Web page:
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Dominance & recessive, is it worthwhile?

Gene Expression
By Razib Khan
Oct 1, 2006 7:16 PMMay 21, 2019 5:44 PM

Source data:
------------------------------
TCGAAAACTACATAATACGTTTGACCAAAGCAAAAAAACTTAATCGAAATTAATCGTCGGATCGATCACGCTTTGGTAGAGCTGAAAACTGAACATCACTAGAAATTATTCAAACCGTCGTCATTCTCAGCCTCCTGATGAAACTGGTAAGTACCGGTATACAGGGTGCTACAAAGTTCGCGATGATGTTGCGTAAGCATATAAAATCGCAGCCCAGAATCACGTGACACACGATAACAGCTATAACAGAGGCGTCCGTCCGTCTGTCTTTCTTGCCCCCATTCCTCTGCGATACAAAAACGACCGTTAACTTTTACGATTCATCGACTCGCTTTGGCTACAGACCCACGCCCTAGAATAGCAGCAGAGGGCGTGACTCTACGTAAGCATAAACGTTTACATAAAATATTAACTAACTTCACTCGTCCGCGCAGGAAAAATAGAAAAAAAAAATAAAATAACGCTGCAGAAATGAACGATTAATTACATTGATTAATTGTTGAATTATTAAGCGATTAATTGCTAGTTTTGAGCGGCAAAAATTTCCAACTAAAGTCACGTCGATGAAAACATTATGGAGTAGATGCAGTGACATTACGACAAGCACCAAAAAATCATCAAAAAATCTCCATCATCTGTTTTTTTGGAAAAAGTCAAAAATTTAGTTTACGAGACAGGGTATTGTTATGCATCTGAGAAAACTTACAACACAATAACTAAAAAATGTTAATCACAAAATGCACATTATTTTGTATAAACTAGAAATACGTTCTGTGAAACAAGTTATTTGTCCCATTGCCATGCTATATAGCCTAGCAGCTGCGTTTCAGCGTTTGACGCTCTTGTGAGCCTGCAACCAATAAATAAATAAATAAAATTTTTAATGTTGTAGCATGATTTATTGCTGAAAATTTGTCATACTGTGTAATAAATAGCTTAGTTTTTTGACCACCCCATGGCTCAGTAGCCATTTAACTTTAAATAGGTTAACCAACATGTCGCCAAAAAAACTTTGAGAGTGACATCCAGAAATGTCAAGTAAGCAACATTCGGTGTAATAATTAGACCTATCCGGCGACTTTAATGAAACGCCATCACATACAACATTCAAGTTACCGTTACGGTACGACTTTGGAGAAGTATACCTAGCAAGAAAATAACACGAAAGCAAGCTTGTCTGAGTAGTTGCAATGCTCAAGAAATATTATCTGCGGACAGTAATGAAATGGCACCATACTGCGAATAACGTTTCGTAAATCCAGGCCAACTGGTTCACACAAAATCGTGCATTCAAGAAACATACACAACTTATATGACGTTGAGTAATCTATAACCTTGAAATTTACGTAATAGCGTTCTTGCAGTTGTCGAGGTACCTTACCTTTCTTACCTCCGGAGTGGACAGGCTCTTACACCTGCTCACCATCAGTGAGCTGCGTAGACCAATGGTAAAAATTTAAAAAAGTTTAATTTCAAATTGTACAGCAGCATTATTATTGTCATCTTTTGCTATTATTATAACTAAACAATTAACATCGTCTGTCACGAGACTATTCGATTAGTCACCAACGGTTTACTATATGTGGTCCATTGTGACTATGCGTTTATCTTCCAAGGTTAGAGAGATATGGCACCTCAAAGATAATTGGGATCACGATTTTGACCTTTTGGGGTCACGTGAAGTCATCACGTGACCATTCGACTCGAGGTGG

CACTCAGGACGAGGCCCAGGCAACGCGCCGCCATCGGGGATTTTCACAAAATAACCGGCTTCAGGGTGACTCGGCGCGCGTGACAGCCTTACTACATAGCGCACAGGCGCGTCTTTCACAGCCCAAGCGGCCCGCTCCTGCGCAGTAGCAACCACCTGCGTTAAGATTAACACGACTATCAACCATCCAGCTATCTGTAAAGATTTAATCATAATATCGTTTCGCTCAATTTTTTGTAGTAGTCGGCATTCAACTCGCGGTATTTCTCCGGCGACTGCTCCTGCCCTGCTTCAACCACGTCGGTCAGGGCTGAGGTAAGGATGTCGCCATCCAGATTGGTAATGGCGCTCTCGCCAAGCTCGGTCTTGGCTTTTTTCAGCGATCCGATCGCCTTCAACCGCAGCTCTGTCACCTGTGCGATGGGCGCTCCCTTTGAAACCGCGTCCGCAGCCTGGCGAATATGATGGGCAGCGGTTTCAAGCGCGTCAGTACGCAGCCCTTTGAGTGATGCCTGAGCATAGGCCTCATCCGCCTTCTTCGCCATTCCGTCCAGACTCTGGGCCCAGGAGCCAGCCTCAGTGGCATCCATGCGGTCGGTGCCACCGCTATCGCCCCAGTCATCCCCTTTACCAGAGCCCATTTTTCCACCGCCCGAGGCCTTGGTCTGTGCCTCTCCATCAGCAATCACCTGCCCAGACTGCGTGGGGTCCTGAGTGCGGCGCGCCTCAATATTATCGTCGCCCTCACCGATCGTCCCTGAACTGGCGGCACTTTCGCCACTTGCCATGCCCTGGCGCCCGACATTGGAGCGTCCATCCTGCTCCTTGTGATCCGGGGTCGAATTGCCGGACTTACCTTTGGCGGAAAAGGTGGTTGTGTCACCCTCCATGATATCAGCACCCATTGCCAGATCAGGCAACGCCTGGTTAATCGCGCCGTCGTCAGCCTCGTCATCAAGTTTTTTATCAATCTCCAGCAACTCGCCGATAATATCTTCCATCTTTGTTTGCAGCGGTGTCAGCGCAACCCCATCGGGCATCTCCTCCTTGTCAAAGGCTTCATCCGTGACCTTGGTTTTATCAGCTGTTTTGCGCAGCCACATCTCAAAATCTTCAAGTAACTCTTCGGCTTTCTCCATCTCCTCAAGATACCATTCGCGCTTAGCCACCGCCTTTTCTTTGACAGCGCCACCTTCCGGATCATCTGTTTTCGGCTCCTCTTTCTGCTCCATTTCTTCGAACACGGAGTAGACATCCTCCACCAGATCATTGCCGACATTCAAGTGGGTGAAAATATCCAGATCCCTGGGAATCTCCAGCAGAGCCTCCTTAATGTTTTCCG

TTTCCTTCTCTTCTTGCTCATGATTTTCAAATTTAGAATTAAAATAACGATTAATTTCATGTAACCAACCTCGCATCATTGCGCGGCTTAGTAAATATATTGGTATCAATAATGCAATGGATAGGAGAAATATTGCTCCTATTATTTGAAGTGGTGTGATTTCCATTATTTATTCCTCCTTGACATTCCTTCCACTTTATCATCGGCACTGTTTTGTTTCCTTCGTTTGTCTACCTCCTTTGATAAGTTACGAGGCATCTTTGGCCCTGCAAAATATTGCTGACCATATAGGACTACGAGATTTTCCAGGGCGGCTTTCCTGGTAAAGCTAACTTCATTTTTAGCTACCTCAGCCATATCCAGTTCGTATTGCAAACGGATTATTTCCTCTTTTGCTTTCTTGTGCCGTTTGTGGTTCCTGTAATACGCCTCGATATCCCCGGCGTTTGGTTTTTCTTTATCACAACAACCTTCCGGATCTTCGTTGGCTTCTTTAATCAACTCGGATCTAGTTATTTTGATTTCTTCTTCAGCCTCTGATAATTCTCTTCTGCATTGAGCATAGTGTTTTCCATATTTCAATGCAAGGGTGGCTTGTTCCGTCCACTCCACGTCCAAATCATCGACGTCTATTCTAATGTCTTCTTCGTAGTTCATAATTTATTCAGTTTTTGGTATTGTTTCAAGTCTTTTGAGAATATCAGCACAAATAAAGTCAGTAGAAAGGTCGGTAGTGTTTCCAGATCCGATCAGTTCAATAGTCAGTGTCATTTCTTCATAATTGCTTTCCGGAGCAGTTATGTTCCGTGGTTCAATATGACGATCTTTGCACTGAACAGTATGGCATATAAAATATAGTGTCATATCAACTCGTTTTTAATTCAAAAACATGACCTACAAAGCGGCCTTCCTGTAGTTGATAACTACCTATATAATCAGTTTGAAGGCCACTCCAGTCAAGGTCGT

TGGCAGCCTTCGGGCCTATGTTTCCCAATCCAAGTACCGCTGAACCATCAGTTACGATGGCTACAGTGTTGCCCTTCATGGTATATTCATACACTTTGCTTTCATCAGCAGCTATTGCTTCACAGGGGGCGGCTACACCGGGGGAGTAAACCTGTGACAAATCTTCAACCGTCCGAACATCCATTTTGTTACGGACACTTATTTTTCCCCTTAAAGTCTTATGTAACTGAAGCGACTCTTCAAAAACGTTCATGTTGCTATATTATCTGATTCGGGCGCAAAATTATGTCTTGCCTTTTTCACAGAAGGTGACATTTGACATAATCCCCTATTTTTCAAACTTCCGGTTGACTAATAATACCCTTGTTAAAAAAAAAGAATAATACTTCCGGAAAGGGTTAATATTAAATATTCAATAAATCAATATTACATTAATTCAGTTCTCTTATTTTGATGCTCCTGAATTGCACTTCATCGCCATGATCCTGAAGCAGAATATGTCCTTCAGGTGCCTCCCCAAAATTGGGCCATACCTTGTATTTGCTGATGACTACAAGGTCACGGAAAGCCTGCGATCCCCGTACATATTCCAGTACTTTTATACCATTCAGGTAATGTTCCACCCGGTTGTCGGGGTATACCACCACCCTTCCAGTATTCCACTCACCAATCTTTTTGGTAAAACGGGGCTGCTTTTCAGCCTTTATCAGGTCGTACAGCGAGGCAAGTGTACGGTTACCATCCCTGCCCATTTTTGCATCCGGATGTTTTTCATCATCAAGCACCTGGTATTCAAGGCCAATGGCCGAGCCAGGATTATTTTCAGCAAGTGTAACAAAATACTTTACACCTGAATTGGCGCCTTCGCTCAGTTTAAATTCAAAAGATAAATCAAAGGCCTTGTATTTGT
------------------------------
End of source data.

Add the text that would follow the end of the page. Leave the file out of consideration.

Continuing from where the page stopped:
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This is a shout out to the biologists out there: do you think the concept of dominance and recessive is worthwhile? In other words, does it help in conceptualization more than it hurts? Clearly the idea of recessiveness of deleterious traits helps in comprehending why such alleles exist in the ambient genetic background of a population and can reemerge via inbreeding. On the other hand, my own experience is that if you try to move the conversation to additive polygenic traits, which I think are interesting and need to be understood to really "get" population genetics you have to keep batting down the tendency for people to reconceptualize things in a simple dominance-recessive fashion. I think that there must be a distinction between dominance-recessive dichotomies which are only salient at the level of enzymatic concentration, and have almost no phenotypic impact (e.g., the threshold level of enzyme needed for catalysis is almost never lower in the heteryzogous state than in the homyzogous wild type state), and other traits where the character of classification is crucial. In other words, if for example you define "blonde hair" and "non-blonde hair," clearly the latter is "dominant" as a trait. But, if you look at the melanin concentration in individual hairs I am willing to bet that they will reflective additivity and independence. The issue here is human perception and bias of categories. What I'm getting at is that:a) I am happy to keep the dominance-recessive in cases where the distinction has little fitness implication and the "phenotypic" impact can only be discerned at a biochemical level.b) But I would like to abandon it in the case of gross and somewhat subjective phenotypes. For instance, curly vs. straight hair. My understanding is that the extent of curliness of your hair is proportional to the shape of your follicle, and it seems upon physical inspection that though children who are biracial from black and white parents have "curly" and "frizzy" hair, its extent is far less than in the black parent. I suspect the follicle shape tends to be equidistant in relation to the parental phenotypes, and the topological definition of "curliness" whould reflect this in the offspring.1 - The chance of a recessive allele being expressed is the square of its frequency in a random mating population. So, if the population had a recessive allele in a proportion of 0.01, in the next generation 0.0001 would express the trait, or, 1 out of 10,000 individuals. In other words, the overwhelming majority of individuals who carried the allele would not express a deleterious phenotype, so selection is generally very weak on these traits. The inverse occurs with dominant deleterious traits.

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